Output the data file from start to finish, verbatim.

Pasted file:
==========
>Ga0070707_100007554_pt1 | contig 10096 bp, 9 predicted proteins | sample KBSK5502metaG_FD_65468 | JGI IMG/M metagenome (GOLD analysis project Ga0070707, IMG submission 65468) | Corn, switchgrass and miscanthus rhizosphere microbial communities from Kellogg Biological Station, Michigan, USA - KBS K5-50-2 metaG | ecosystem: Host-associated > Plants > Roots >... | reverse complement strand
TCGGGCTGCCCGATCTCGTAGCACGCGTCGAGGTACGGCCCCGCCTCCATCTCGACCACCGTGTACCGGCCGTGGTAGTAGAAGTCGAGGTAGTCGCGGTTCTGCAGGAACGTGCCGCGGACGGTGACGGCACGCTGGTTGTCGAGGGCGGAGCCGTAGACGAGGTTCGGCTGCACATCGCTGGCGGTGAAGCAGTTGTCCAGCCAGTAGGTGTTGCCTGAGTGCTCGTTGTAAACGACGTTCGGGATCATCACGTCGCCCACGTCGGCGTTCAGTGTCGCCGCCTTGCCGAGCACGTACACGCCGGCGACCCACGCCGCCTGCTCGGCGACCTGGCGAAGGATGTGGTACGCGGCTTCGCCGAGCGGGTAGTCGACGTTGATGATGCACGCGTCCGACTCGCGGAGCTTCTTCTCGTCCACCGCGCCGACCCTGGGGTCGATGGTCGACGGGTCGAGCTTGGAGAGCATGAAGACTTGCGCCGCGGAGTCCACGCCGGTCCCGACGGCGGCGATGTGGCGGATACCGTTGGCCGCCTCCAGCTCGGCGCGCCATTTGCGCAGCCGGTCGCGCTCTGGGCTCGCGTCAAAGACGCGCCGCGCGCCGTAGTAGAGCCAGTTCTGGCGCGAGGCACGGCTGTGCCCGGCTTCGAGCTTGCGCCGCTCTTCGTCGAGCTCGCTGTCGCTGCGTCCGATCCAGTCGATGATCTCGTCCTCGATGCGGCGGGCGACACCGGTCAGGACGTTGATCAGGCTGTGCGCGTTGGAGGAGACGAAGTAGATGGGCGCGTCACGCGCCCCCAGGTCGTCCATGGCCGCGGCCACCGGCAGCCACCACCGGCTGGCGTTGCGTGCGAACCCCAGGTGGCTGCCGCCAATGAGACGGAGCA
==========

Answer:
>Ga0070707_100007554_pt1 | contig 10096 bp, 9 predicted proteins | sample KBSK5502metaG_FD_65468 | JGI IMG/M metagenome (GOLD analysis project Ga0070707, IMG submission 65468) | Corn, switchgrass and miscanthus rhizosphere microbial communities from Kellogg Biological Station, Michigan, USA - KBS K5-50-2 metaG | ecosystem: Host-associated > Plants > Roots >... | reverse complement strand
TCGGGCTGCCCGATCTCGTAGCACGCGTCGAGGTACGGCCCCGCCTCCATCTCGACCACCGTGTACCGGCCGTGGTAGTAGAAGTCGAGGTAGTCGCGGTTCTGCAGGAACGTGCCGCGGACGGTGACGGCACGCTGGTTGTCGAGGGCGGAGCCGTAGACGAGGTTCGGCTGCACATCGCTGGCGGTGAAGCAGTTGTCCAGCCAGTAGGTGTTGCCTGAGTGCTCGTTGTAAACGACGTTCGGGATCATCACGTCGCCCACGTCGGCGTTCAGTGTCGCCGCCTTGCCGAGCACGTACACGCCGGCGACCCACGCCGCCTGCTCGGCGACCTGGCGAAGGATGTGGTACGCGGCTTCGCCGAGCGGGTAGTCGACGTTGATGATGCACGCGTCCGACTCGCGGAGCTTCTTCTCGTCCACCGCGCCGACCCTGGGGTCGATGGTCGACGGGTCGAGCTTGGAGAGCATGAAGACTTGCGCCGCGGAGTCCACGCCGGTCCCGACGGCGGCGATGTGGCGGATACCGTTGGCCGCCTCCAGCTCGGCGCGCCATTTGCGCAGCCGGTCGCGCTCTGGGCTCGCGTCAAAGACGCGCCGCGCGCCGTAGTAGAGCCAGTTCTGGCGCGAGGCACGGCTGTGCCCGGCTTCGAGCTTGCGCCGCTCTTCGTCGAGCTCGCTGTCGCTGCGTCCGATCCAGTCGATGATCTCGTCCTCGATGCGGCGGGCGACACCGGTCAGGACGTTGATCAGGCTGTGCGCGTTGGAGGAGACGAAGTAGATGGGCGCGTCACGCGCCCCCAGGTCGTCCATGGCCGCGGCCACCGGCAGCCACCACCGGCTGGCGTTGCGTGCGAACCCCAGGTGGCTGCCGCCAATGAGACGGAGCA